Monday, January 13, 2014

La Jolla Update Farber at Quint, Hebert and Dunn at Athenaeum

By Patricia Frischer

Manny Farber at Quint Contemporary Art  and Matthew Hebert and Jeanne Dunn at the Athenaeum are all shows listed on SDVAN in January and are very worth a visit to La Jolla and all are open to the public Jan 11 to Feb 15

Manny Farber at Quint Contemporary Art
 Early color field painting by Manny Farber from 1967 to 1975 (Farber died in 2008 in Leucadia, CA) were an amazing revelation to me. I had a visceral reaction to these works. And although I am predesposed to like the works of Farber, these works are very different from the floral and table scape works I have seen at Quint in the past decade (they have held 18 solo shows for this fine artist.)  These very large  painting on paper were intensely lit in this show so that they truly glow with color and the texture is strongly revealed. I was challenged to think about why these works are so very impressive. I think the honesty of construction affected me like a Rothko work. In other words, I could believe in this works and never thought that they were meant to trick me with technique or illusion. Many of these work enabled me to freely associate meaning and content. They gave me a window into my own thoughts. The work before for example, looked like an airplane view of a city scape that morphed into a rhino hide. When you almost hallucinate when you look at a work, you know it is powerful or at least has a powerful message for you.  

MANNY FARBER, Untitled, circa 1967-1975, acrylic on collaged paper, 1119 x 110 inches. Photo credit Philipp Scholz Rittermann. 

The technique of how these works were constructed was explained in a  Press release of the New York show for Farber held also in January at the Van Doren Waxter Gallery.  I have reprinted this below:

"These large-scale, process-driven paintings were constructed with Kraft paper that Farber meticulously layered to create a strong foundation for paint. Three-foot squares of paper were joined with one-inch seams and then cut into decisive shapes: lozenges, trapezoids, ovoids, etc. which he laid out on top of plastic sheeting. First he poured acrylic paint over the surface, dispersed it using rollers, then flipped it over onto the plastic to dry - where after a preparatory soaking with water he would repeat this process on the other side using a deliberately different, yet complimentary color, this time adding a sheet of muslin that the paint would be poured over and which was later removed. The seams guided the water and paint, dictated how the two colors merged and interacted with each other. This method resulted in works where the surface and image became one.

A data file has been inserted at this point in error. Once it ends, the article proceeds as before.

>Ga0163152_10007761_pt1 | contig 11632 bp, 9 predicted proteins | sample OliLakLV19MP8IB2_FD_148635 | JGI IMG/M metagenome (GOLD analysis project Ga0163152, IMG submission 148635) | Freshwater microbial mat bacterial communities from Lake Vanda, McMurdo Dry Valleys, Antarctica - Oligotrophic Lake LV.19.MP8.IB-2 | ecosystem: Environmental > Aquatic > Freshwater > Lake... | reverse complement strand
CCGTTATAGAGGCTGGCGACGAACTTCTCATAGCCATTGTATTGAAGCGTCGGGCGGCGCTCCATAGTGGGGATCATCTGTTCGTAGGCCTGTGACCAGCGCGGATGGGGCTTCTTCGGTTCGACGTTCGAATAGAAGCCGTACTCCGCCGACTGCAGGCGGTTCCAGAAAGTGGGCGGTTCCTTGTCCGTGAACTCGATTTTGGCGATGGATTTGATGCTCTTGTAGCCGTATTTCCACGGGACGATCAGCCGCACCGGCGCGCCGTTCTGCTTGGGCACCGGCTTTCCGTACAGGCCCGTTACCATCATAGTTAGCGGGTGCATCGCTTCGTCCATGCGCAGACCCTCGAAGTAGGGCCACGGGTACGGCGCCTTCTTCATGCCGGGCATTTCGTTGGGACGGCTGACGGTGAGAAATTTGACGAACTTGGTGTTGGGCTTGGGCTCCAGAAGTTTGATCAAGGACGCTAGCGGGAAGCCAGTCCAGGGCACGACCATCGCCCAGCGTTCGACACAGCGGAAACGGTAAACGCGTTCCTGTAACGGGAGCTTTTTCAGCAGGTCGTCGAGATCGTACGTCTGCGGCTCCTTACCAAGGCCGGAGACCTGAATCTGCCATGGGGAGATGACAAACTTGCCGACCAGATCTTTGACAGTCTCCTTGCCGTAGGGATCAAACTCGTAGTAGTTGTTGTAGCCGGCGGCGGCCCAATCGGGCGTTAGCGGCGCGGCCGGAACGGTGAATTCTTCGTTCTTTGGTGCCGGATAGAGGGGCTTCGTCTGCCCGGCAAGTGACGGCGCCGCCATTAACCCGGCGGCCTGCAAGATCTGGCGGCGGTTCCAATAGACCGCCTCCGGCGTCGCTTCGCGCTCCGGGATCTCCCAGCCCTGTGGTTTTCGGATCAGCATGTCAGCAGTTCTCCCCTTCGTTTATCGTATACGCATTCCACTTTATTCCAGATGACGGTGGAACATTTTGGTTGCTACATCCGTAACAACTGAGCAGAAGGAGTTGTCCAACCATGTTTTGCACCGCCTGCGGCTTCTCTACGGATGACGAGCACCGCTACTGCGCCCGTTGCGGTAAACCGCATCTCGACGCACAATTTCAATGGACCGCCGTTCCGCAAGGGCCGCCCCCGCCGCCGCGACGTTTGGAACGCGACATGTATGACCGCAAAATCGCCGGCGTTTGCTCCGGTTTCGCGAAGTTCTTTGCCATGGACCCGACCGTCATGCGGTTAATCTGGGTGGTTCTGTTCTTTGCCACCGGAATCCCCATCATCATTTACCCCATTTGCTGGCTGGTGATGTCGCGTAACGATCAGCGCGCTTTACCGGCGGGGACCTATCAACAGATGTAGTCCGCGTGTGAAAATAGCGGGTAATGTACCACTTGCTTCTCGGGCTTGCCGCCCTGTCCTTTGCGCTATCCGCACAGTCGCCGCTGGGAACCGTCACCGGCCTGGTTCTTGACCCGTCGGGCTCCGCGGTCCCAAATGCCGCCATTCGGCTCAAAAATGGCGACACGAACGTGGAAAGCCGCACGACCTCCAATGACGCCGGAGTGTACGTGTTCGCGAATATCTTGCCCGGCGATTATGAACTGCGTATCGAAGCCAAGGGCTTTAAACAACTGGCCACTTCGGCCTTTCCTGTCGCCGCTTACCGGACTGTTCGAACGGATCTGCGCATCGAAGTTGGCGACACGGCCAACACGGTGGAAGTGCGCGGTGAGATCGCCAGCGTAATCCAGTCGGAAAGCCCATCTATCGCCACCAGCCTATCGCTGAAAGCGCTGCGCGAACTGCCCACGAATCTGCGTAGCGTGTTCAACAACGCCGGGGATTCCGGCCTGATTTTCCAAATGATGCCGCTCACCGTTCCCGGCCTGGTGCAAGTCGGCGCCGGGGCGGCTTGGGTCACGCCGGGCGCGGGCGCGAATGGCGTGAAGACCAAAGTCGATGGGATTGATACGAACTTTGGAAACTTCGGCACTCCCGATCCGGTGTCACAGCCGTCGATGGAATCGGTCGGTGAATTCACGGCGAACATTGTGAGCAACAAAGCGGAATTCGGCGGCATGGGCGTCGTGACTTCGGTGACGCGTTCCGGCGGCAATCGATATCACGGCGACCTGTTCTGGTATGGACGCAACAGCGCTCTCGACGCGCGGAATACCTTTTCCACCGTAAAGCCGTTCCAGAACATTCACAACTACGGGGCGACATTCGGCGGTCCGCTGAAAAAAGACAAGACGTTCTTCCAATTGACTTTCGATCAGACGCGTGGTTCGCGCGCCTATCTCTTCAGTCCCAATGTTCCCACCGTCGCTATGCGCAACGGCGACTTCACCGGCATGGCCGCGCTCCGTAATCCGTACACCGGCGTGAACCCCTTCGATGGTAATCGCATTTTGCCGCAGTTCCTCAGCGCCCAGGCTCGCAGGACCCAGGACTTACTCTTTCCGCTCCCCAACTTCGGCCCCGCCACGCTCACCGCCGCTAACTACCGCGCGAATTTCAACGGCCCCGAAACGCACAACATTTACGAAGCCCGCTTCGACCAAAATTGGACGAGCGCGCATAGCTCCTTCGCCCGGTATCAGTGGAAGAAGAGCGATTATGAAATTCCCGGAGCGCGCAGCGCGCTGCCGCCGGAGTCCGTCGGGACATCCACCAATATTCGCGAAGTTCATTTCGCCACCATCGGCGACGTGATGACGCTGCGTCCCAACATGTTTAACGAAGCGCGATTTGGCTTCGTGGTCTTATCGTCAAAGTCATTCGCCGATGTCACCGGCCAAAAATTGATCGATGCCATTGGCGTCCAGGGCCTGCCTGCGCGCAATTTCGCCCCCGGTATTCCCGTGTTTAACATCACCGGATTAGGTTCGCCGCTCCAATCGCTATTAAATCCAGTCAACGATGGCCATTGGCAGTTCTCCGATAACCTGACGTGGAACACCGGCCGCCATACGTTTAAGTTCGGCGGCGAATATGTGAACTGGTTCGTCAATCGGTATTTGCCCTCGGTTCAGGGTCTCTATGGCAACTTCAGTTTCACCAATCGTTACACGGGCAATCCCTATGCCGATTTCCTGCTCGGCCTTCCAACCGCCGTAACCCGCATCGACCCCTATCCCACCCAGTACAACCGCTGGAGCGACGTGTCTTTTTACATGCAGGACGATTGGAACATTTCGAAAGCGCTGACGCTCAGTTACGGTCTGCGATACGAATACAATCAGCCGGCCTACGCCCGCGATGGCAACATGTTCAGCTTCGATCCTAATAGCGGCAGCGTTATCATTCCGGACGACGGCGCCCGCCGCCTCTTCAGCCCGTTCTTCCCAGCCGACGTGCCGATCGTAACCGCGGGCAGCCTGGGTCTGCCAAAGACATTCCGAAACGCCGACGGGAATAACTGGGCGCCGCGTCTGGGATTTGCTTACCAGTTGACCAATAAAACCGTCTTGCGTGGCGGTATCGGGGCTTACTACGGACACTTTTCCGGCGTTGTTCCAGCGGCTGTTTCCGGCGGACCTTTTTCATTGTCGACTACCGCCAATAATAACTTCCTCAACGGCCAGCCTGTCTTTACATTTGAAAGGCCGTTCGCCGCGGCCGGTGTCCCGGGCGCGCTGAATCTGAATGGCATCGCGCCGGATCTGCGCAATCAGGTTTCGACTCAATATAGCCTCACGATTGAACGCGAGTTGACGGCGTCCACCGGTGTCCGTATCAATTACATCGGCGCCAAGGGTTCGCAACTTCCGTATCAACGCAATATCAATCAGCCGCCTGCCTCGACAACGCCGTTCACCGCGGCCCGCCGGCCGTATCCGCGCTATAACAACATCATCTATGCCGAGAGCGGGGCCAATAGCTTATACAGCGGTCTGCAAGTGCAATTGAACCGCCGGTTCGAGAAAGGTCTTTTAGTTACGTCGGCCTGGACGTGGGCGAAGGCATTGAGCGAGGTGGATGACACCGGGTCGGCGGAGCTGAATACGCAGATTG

In addition to this consuming, permeable painting process, Farber utilized linear underdrawings on the raw paper made with snapped chalk lines and by dragging a paint-soaked piece of string over the painting’s surface to create pockets of movement that added a certain depth to the image’s surface. The resulting lyrical façade looks atmospheric, planetary, aqueous and geologic, with layers of color and the natural creasing of the paper. Crackled paint, veins, scars are all part of what makes up the “skin” of these paintings."

 Matthew Hebert: Cover to Cover and Jeanne Dunn: Wild Walk at the Athenaeum

In Cover to Cover Matthew Hebert presents work that draws inspiration from artists’ books in the Athenaeum’s collection all chosen from those published in 1975, the year of the artist's birth. Hebert has done us the great favor of looking at this selection and taking the best possible bit out of context and reproducing those very words with 3-d text. It look like jig cut wood and some of the most intriguing of these almost seems to disintegrate. The exhibition is hung with the very books on display and opened to the text. The entire set of quotes is places in the board room and the table that is always present in that room is placed on top in its normal place. One of the examples is a Baldesari conceptual work:

Four Events and Reactions:
1. Putting a finger in milk
2. Touching a cactus (Touching a cake)
3. Putting out a cigerette
4. Pushing a plate off of a table

Above this is the quote, "Facing the setting sun" and at the time I was reading this, I was in fact, facing the setting sun.


In addition to these site specific interactions with the Athenaeum, Hebert exhibits six Opaque Displays. These are sculptural square metal boxes with peep holes on two sides. They house mechanical dioramas depicting works of post-minimalist art. Hebert is re-purposing art works and that gives us a new view of old favorites. 

Jeanne Dunn's walk was not very wild but there were some charming small watercolor that were vibrantly full and satisfying. 

My bonus post is a painting by JC Carino at Thumbprint Gallery. Thumbprint consistently shows Dark Art, Outsider Art and Lowbrow Art and art inspired by Graffiti Art. They have two in Hillcrest and one in La Jolla on Kline Street.



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